In her hear-me-roar mode, Hillary Clinton told an audience of New York University students that the best thing a woman in public life could do was to not take it personally. “It’s important to learn how to take criticism seriously but not personally, and to do that you have to be willing to hear what others who are your critics are saying and to evaluate where they are coming from,” she said.
What a relief to know that the woman who felt persecuted by the world in her husband’s administration has learned an important life lesson. Now all she has to do is spread the gospel to her supporters. Don’t be a whiny woman, I guess sums it up the best. Stop craving victimhood, ladies!
No more melting down over what a talk show host says about you.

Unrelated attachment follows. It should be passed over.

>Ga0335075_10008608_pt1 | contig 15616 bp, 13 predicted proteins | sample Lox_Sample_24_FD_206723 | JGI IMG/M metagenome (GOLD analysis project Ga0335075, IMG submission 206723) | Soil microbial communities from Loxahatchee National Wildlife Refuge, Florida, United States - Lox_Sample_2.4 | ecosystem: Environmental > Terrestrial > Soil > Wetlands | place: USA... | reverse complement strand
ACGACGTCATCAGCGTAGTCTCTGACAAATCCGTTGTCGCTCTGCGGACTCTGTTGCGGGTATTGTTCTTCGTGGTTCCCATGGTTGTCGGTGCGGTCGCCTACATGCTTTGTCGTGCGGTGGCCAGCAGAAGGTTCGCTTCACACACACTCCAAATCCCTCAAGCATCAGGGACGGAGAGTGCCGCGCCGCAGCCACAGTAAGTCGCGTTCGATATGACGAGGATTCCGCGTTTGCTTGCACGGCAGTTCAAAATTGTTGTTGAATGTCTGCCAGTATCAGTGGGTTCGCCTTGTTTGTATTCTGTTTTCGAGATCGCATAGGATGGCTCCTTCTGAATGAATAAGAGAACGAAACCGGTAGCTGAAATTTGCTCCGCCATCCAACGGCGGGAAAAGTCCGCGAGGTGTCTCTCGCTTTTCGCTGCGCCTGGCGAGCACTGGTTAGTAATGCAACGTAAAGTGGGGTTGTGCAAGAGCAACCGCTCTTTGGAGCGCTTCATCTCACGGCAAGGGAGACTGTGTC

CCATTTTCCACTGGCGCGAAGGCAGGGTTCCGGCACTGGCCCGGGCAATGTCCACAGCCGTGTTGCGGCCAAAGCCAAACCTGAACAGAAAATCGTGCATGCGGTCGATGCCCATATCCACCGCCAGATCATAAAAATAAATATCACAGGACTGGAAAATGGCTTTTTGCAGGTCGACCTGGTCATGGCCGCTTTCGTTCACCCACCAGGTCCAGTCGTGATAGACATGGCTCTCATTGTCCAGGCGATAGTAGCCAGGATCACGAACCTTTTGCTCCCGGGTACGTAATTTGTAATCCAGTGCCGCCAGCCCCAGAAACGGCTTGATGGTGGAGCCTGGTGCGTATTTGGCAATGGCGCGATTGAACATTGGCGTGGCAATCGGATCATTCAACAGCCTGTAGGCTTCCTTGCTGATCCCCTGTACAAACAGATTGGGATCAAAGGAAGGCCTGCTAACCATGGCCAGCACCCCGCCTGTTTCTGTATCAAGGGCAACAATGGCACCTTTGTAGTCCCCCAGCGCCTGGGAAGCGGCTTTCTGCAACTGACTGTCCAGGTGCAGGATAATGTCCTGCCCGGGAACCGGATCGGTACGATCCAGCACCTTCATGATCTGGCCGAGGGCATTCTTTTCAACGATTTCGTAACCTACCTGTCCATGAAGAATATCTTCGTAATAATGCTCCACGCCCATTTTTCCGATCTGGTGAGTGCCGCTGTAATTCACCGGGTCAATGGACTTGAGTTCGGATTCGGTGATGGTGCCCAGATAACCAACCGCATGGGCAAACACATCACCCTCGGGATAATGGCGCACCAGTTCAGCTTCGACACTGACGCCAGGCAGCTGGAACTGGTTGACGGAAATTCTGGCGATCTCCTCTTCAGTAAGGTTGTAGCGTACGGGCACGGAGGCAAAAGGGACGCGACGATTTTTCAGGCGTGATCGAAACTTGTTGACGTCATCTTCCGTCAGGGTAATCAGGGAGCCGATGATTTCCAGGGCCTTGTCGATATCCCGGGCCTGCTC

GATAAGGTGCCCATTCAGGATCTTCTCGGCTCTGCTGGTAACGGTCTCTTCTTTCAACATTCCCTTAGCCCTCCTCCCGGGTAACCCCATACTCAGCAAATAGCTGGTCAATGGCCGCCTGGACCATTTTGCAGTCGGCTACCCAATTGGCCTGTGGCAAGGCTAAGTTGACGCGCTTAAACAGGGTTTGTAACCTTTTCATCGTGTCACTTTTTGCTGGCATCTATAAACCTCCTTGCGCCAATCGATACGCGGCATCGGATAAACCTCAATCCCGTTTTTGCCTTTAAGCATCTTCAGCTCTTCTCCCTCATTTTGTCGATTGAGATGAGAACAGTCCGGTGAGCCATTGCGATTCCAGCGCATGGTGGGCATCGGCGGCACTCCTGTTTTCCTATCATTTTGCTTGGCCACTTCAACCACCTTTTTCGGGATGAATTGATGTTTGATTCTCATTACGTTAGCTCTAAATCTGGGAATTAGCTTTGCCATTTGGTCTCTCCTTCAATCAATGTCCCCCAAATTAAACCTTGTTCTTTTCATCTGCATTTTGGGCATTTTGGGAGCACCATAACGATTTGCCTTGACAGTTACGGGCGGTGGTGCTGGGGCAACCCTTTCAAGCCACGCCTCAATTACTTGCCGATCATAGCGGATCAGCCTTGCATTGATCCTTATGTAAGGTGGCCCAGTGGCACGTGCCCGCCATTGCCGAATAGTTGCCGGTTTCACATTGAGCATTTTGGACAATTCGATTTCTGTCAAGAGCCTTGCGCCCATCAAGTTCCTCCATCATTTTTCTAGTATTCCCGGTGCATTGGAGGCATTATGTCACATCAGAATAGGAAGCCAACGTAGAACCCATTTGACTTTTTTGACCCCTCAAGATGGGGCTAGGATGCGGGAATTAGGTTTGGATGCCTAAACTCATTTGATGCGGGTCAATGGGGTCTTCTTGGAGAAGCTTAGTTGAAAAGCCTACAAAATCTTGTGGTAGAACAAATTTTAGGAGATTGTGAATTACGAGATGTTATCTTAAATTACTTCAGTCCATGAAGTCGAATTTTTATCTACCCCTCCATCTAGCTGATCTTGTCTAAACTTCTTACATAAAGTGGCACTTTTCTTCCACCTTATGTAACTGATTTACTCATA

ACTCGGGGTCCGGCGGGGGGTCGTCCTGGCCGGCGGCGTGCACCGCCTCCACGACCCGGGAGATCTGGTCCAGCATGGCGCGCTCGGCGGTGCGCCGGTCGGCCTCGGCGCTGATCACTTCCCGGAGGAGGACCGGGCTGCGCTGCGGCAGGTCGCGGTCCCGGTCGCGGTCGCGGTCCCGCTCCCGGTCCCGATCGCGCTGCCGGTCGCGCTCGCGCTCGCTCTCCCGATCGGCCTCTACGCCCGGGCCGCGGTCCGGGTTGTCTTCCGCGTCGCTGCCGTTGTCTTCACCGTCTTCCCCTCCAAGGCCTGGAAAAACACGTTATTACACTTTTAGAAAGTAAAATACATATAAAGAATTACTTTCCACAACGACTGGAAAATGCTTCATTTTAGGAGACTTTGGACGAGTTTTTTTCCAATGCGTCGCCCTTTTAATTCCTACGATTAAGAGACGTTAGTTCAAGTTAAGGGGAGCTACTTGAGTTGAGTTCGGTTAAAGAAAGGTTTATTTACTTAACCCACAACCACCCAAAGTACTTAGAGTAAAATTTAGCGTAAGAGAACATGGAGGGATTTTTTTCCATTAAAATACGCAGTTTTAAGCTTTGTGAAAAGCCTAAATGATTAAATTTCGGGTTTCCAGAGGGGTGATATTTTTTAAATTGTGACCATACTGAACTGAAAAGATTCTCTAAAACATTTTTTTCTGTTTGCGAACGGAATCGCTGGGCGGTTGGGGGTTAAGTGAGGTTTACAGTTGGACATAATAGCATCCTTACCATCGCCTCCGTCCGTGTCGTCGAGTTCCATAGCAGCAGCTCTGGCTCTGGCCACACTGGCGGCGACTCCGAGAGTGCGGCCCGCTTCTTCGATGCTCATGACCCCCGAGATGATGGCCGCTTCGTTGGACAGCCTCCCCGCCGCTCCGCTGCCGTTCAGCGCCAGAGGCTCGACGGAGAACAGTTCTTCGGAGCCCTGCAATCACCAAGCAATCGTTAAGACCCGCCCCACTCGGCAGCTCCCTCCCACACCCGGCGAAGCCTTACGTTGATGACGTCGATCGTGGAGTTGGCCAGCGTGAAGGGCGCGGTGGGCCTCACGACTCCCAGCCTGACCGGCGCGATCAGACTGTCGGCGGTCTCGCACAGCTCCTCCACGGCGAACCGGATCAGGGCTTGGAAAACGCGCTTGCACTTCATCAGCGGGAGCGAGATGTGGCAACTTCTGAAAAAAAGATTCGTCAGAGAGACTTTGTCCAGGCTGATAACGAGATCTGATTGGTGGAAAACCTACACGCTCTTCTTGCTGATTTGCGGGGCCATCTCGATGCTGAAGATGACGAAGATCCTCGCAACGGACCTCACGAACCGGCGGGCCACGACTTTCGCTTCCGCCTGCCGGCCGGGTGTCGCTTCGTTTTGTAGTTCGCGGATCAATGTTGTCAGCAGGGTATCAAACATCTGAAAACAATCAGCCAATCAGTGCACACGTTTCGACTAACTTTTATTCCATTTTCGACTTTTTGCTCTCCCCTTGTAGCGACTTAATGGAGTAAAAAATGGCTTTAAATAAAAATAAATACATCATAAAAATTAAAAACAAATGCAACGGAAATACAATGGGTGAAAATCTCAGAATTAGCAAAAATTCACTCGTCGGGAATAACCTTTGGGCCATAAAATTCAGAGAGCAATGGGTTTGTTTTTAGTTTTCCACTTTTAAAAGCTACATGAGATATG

No more over-reacting to make a national issue over a stupid remark or two by a male candidate.
No more claiming legitimate scrutiny of her is an “obsession.”
No more conflating abortion with respect for women or accusing every pro-life advocate of being anti-woman.
No more citing a patently false earnings statistic to pander to women.
In all seriousness, she might go a long way toward freeing women from the victim role. She can counsel women (and men) to address issues on the merits and not assume there is a vast conspiracy out to get you. She should acknowledge and welcome the tough scrutiny that goes hand in hand with politics, especially when running for president. She may wonder “what difference does it make?” — but voters and opponents have the right to explore any aspect of her public life.
Hillary Clinton shouldn’t be blamed for the left’s stubborn perpetuation of victimhood, which is not limited by any means to gender discrimination. (Unfortunately, having an African American president did not bring us the post-racial era, and his MSNBC fanboys still cry racism when legitimate criticisms are raised.) But she could make a difference. Ending the whining is a good place to start.